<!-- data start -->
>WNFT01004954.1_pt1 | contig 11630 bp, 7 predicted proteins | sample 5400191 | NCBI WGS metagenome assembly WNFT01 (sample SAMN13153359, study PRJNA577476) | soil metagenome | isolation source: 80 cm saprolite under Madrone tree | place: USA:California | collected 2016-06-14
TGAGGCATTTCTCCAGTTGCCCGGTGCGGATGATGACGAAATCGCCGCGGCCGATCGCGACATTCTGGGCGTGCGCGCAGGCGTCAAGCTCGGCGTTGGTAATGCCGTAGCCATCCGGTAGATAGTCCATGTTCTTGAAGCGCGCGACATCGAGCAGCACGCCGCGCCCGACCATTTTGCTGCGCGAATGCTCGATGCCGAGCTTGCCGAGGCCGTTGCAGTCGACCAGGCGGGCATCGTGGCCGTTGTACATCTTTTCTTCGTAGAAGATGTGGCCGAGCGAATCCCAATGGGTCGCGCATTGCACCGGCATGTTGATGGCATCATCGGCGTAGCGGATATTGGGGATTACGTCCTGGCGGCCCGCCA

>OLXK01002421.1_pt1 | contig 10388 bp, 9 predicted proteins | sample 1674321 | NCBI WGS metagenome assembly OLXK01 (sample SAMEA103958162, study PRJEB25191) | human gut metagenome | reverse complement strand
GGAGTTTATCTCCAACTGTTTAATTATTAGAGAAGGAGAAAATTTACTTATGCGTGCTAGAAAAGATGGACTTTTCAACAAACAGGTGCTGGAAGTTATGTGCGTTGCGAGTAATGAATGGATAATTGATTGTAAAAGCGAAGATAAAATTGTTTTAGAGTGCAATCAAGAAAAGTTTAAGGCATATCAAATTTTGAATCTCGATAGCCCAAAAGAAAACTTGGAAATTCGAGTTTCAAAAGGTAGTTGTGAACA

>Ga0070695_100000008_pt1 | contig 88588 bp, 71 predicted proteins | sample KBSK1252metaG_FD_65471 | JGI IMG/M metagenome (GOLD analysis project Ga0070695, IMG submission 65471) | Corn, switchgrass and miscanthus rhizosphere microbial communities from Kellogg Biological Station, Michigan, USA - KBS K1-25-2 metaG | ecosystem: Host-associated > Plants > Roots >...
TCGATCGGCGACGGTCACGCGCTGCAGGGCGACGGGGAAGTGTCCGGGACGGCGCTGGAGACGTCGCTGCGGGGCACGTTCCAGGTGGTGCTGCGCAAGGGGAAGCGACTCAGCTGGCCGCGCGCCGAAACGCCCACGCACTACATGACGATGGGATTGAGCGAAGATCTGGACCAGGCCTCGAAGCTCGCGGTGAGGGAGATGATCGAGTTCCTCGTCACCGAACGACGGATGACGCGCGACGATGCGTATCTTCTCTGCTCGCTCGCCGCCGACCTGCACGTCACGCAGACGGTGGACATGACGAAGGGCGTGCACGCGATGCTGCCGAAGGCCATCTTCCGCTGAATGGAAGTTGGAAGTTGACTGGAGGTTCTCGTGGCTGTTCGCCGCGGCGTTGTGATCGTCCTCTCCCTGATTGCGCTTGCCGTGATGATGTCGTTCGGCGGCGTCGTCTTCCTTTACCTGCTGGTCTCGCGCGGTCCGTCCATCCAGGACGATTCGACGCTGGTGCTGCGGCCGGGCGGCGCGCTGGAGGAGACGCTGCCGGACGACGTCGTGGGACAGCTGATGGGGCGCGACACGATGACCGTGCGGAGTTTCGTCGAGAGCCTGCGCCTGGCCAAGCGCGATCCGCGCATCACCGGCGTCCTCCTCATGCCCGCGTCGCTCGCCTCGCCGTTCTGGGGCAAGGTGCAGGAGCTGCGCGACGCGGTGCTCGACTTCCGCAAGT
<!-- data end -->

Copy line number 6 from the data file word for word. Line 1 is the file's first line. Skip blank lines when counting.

TCGATCGGCGACGGTCACGCGCTGCAGGGCGACGGGGAAGTGTCCGGGACGGCGCTGGAGACGTCGCTGCGGGGCACGTTCCAGGTGGTGCTGCGCAAGGGGAAGCGACTCAGCTGGCCGCGCGCCGAAACGCCCACGCACTACATGACGATGGGATTGAGCGAAGATCTGGACCAGGCCTCGAAGCTCGCGGTGAGGGAGATGATCGAGTTCCTCGTCACCGAACGACGGATGACGCGCGACGATGCGTATCTTCTCTGCTCGCTCGCCGCCGACCTGCACGTCACGCAGACGGTGGACATGACGAAGGGCGTGCACGCGATGCTGCCGAAGGCCATCTTCCGCTGAATGGAAGTTGGAAGTTGACTGGAGGTTCTCGTGGCTGTTCGCCGCGGCGTTGTGATCGTCCTCTCCCTGATTGCGCTTGCCGTGATGATGTCGTTCGGCGGCGTCGTCTTCCTTTACCTGCTGGTCTCGCGCGGTCCGTCCATCCAGGACGATTCGACGCTGGTGCTGCGGCCGGGCGGCGCGCTGGAGGAGACGCTGCCGGACGACGTCGTGGGACAGCTGATGGGGCGCGACACGATGACCGTGCGGAGTTTCGTCGAGAGCCTGCGCCTGGCCAAGCGCGATCCGCGCATCACCGGCGTCCTCCTCATGCCCGCGTCGCTCGCCTCGCCGTTCTGGGGCAAGGTGCAGGAGCTGCGCGACGCGGTGCTCGACTTCCGCAAGT